E. Procedural history

Shortly after Honda imposed the temporary prohibition on the Internet sale of Honda VSCs, Saccucci filed a complaint against Honda in Rhode Island Superior Court. In this complaint, Saccucci claimed that Honda had violated three provisions of the Dealer Act and breached Rhode Island's implied covenant of good faith and fair dealing. Honda removed the case to federal district court. After discovery and an evidentiary hearing, Saccucci sought to amend its complaint to add a claim of equitable estoppel. The district court denied this motion as futile. Honda then moved for summary judgment on Saccucci's claims, which was granted. Saccucci appeals.2

II. Discussion

We review a district court's grant of summary judgment de novo. Lockridge v. Univ. of Me. Sys., 597 F.3d 464, 469 (1st Cir.2010). Summary judgment is appropriate “if the pleadings, the discovery and disclosure materials on file, and any affidavits show that there is no genuine issue as to any material fact and the movant is entitled to judgment as a matter of law.” Fed.R.Civ.P. 56(c).3

Saccucci claims that the district court erred when it: (1) granted Honda summary judgment on its Dealer Act claims; (2) granted Honda summary judgment on its claim that Honda breached the implied covenant of good faith and fair dealing; and (3) denied its motion to amend its complaint to add a claim of equitable estoppel. We take up the claims in that order. In this diversity case, the substantive law of Rhode Island governs. Gibson v. City of Cranston, 37 F.3d 731, 735 (1st Cir.1994).

A. Dealer Act claims

Although the district court first held that the Dealer Act did not apply to this case, we harbor some doubt about that conclusion. In any event, we may bypass the question because, assuming the Act applies, no reasonable jury could find in Saccucci's favor on its Dealer Act claims.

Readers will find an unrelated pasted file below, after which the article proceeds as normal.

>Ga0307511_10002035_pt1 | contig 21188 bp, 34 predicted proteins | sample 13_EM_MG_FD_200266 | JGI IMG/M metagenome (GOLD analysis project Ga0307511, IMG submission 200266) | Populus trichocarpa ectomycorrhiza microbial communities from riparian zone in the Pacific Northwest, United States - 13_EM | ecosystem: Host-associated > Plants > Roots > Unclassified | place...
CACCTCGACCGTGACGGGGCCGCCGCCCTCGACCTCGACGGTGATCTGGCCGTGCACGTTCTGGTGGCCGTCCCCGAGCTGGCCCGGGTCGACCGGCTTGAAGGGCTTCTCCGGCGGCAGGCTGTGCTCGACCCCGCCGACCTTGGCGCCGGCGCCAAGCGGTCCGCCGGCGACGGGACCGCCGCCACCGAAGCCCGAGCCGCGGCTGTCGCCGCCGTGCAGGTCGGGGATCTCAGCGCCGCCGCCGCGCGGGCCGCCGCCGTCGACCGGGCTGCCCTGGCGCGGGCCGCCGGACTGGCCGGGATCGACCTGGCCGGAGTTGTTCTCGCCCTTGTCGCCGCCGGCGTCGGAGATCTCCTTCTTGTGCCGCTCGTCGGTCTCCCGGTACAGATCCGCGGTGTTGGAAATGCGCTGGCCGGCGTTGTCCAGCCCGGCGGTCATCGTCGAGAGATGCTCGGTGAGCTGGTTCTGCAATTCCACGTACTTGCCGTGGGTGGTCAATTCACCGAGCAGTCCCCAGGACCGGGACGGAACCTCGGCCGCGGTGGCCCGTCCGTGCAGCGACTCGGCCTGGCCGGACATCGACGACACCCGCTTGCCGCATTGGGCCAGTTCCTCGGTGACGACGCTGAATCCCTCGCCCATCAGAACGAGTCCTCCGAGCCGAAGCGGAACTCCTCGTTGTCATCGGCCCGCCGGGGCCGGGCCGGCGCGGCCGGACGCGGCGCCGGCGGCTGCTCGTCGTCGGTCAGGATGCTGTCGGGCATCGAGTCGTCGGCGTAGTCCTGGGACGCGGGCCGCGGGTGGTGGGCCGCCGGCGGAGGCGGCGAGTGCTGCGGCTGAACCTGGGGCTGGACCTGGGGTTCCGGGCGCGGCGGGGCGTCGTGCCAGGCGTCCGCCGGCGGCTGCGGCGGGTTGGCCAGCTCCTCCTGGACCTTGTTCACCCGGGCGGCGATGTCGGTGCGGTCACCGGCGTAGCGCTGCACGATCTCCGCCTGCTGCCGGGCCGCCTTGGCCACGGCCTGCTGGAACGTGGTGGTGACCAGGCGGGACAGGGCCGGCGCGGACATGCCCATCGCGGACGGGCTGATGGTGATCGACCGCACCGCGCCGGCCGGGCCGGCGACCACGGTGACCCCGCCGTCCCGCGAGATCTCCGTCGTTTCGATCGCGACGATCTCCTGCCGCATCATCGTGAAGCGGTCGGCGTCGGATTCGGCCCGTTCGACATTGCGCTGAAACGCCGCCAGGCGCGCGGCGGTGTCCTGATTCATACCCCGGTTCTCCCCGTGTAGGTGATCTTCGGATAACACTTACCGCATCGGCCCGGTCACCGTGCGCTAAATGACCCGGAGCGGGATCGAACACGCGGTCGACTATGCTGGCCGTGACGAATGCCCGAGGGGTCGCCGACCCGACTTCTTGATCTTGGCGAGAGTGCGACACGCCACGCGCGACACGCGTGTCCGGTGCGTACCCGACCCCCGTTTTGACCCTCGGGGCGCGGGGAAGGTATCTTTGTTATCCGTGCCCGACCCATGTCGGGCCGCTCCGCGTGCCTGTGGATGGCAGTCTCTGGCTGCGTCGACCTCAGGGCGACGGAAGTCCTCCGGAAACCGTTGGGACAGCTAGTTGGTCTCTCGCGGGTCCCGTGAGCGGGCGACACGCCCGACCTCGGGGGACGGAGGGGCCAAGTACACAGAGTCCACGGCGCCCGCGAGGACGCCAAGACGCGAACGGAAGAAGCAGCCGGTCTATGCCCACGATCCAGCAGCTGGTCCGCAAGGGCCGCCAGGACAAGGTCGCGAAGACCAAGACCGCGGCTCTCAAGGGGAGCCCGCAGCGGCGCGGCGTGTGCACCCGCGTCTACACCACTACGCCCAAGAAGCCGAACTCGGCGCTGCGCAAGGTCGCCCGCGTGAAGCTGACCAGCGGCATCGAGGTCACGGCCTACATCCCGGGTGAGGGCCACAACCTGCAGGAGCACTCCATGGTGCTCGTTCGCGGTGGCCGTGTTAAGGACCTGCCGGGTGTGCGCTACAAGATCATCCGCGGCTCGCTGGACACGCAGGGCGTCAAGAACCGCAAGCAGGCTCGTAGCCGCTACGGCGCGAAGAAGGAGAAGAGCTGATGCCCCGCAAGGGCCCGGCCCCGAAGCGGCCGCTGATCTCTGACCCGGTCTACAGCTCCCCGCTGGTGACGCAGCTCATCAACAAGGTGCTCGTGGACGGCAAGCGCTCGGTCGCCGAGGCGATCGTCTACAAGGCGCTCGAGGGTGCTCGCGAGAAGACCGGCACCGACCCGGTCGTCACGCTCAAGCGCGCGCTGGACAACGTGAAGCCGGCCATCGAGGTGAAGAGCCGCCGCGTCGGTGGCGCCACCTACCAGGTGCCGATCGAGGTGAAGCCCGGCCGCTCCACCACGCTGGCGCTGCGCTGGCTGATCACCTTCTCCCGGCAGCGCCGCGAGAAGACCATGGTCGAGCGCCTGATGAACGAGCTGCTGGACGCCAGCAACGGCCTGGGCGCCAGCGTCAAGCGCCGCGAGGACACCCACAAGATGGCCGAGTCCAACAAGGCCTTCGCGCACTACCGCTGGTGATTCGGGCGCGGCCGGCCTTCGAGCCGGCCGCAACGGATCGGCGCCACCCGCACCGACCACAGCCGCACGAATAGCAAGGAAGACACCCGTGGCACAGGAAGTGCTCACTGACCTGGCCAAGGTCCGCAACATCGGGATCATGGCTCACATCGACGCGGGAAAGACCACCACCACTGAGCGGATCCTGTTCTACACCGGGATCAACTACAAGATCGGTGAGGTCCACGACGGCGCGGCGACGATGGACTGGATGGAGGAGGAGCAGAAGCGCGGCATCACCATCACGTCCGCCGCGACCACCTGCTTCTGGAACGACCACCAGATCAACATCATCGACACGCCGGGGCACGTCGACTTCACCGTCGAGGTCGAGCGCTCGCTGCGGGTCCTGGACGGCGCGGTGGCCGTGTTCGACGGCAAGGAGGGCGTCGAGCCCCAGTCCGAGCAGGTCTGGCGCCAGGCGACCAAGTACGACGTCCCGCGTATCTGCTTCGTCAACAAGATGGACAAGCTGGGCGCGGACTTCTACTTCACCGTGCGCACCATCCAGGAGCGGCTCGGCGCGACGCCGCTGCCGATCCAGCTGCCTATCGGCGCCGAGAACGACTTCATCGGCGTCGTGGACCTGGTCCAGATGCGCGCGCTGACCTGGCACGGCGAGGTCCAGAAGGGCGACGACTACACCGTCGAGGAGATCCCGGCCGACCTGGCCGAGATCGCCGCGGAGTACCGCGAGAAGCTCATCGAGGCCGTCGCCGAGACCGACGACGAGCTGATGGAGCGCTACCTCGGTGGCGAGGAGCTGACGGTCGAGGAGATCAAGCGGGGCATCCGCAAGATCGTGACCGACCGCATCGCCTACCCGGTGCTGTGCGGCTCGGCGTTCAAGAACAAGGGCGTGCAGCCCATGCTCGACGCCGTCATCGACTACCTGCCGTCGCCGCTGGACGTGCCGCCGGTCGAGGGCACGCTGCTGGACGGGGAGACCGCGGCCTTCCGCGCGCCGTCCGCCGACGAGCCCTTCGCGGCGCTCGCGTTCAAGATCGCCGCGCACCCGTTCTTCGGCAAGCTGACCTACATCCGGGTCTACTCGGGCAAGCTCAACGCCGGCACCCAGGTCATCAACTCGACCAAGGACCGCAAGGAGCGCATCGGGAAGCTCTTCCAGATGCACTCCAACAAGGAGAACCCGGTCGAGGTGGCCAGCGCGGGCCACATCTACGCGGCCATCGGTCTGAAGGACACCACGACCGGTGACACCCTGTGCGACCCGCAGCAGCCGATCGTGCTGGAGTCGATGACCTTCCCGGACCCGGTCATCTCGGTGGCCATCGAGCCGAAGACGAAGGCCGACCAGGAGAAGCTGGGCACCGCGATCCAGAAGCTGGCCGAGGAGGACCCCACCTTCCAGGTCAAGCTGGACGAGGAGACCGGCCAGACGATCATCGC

1. Coercion claim

The Dealer Act makes it unlawful for a manufacturer “to coerce, or attempt to coerce, any motor vehicle dealer ․ [t]o enter into any agreement with the manufacturer or to do any other act prejudicial to the ․ motor vehicle dealer by threatening to terminate or cancel a franchise or any contractual agreement existing between the dealer and the manufacturer.” R.I. Gen. Laws § 31-5.1-4(b)(4). For purposes of the Dealer Act, coercion is defined as a “wrongful demand which will result in sanctions if not complied with.” Dunne Leases Cars & Trucks Inc. v. Kenworth Truck Co., 466 A.2d 1153, 1160 (R.I.1983)4 . The focus here is on whether Honda's prohibition of the Internet sale of Honda VSCs, which it enforced by setting up a scheme of graduated penalties for non-compliant dealers, constitutes a wrongful demand.5

One way that a manufacturer may make a wrongful demand is by insisting that the dealer relinquish a contractual right. See e.g ., Gen. Motors Corp. v. New A.C. Chevrolet, Inc., 263 F.3d 296, 326 (3d Cir.2001) (“A demand is wrongful if it ․ impels the dealer into forfeiting its rights under the dealer agreement.”); Northview Motors, Inc. v. Chrysler Motors Corp., 227 F.3d 78, 93 (3d Cir.2000). By contrast, a manufacturer's demand will not be wrongful if the manufacturer is insisting that a dealer comply with the reasonable terms of a contract. R.I. Gen. Laws § 31-5.1-4(b)(4) (“[T]his subdivision is not intended to preclude the manufacturer ․ from insisting on compliance with the reasonable terms or provisions of the franchise or other contractual agreement, and notice in good faith to any new motor vehicle dealer of the new motor vehicle dealer's violation of those terms or provisions shall not constitute a violation of the chapter.”); see also New A.C. Chevrolet, Inc., 263 F.3d at 326 (“A manufacturer does not make a wrongful demand if it merely insists that the dealer comply with a reasonable obligation imposed by the franchise agreement.”).

For our purposes, then, it makes sense to start with the contracts between the parties. The 1995 “Honda Care Dealer Enrollment and Participation Agreement” (“VSC Contract”) is the contract of primary interest here, as it directly covers the “terms, conditions, and procedures of the Honda Care [VSC] Program.” But a few provisions of the 1990 “Automobile Dealer Sales and Service Agreement” (“1990 Dealer Contract”) are also relevant, as the VSC Contract incorporates them by reference.6

Neither contract explicitly addresses the Internet sale of Honda VSCs. This is likely because both contracts were entered into before the Internet was a widespread commercial medium. Nevertheless, each party argues that the contracts require us to find in their favor on the coercion claim. As we will explain, neither argument is persuasive.